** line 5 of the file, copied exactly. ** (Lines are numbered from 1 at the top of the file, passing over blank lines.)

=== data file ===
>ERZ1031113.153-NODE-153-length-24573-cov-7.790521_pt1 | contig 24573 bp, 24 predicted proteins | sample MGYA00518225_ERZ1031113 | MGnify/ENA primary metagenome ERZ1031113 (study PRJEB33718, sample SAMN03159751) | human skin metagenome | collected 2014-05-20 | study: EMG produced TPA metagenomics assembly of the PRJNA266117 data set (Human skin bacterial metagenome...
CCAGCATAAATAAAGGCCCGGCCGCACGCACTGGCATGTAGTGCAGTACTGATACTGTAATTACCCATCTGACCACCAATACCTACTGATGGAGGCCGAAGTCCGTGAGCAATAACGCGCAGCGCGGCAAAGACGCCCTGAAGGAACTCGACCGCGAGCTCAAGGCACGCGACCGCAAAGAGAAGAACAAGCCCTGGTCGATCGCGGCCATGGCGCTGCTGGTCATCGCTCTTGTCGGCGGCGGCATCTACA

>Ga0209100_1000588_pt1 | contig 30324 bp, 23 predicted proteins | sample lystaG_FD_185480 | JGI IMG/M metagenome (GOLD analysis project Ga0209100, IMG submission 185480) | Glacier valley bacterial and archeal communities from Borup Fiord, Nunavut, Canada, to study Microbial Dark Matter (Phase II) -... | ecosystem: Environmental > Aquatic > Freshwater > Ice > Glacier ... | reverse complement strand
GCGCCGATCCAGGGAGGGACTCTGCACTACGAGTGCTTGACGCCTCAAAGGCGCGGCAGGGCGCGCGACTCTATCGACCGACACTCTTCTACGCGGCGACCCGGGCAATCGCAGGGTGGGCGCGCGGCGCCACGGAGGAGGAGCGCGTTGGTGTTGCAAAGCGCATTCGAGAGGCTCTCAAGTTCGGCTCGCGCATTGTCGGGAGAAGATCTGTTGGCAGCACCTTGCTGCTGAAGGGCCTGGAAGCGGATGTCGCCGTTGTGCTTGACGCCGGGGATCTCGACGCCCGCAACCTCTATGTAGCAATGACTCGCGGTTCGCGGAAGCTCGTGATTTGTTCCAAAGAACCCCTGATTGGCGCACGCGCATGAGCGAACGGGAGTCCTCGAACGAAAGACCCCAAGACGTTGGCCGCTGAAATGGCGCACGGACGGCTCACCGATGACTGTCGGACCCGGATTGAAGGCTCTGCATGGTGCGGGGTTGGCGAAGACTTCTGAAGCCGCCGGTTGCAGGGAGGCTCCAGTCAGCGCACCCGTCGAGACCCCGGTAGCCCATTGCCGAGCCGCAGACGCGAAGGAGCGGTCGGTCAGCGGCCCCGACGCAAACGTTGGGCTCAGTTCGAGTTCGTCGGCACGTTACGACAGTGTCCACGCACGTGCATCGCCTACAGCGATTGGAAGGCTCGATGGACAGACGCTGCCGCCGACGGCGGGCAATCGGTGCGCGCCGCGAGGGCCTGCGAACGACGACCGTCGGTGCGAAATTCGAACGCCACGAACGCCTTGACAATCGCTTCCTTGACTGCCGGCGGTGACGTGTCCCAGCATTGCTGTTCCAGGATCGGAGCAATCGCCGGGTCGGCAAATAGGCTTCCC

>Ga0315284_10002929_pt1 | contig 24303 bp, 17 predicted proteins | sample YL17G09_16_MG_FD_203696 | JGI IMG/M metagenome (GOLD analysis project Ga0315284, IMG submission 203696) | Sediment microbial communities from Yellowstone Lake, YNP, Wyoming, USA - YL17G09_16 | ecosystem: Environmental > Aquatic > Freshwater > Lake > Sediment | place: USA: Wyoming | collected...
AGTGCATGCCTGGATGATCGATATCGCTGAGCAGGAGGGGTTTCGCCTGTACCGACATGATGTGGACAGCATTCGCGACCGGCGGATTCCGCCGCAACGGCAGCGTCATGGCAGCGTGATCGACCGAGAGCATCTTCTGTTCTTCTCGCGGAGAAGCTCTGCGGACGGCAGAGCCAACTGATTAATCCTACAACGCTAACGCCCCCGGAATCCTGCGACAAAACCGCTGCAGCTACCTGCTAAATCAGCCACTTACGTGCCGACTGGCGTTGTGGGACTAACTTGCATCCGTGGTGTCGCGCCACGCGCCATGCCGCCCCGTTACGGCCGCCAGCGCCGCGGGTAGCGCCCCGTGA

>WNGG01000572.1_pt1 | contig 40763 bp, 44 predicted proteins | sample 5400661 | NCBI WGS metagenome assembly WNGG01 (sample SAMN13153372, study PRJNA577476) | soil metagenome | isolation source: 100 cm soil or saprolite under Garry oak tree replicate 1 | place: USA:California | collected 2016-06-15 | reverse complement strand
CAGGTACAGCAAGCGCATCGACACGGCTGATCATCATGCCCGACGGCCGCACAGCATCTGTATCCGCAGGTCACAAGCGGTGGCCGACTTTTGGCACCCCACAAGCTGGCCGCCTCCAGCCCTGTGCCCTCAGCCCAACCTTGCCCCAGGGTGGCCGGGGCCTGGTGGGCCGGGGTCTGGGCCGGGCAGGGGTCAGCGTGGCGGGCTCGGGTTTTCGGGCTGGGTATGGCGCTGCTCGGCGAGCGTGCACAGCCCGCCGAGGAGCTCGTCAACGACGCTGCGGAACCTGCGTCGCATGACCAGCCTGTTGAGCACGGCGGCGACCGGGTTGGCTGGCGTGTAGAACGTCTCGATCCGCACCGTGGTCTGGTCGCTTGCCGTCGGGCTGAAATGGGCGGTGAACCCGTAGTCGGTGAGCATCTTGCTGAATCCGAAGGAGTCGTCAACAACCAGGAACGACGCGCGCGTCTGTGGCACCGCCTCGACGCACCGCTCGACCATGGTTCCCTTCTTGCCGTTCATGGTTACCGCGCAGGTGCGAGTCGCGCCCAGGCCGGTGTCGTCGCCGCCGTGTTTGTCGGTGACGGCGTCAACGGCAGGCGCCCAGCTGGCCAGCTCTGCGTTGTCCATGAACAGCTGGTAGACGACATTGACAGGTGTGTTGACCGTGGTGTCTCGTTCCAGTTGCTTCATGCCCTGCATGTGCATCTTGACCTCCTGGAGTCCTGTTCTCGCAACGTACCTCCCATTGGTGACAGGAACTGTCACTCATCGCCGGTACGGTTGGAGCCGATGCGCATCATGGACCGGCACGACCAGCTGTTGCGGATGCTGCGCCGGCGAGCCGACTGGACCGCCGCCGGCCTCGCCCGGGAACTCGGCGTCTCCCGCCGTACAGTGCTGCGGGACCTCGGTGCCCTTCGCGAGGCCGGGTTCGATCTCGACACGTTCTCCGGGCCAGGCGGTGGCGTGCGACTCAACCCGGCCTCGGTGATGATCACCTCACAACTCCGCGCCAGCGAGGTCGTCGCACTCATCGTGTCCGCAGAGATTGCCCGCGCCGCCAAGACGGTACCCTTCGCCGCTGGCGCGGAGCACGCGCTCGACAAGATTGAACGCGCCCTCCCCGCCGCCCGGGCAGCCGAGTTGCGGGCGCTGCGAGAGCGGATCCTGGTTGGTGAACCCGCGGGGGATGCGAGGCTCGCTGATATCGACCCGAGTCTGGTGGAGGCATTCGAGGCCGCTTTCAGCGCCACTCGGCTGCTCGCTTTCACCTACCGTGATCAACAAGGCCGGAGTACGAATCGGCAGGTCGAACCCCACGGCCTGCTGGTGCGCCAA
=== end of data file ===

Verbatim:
>Ga0315284_10002929_pt1 | contig 24303 bp, 17 predicted proteins | sample YL17G09_16_MG_FD_203696 | JGI IMG/M metagenome (GOLD analysis project Ga0315284, IMG submission 203696) | Sediment microbial communities from Yellowstone Lake, YNP, Wyoming, USA - YL17G09_16 | ecosystem: Environmental > Aquatic > Freshwater > Lake > Sediment | place: USA: Wyoming | collected...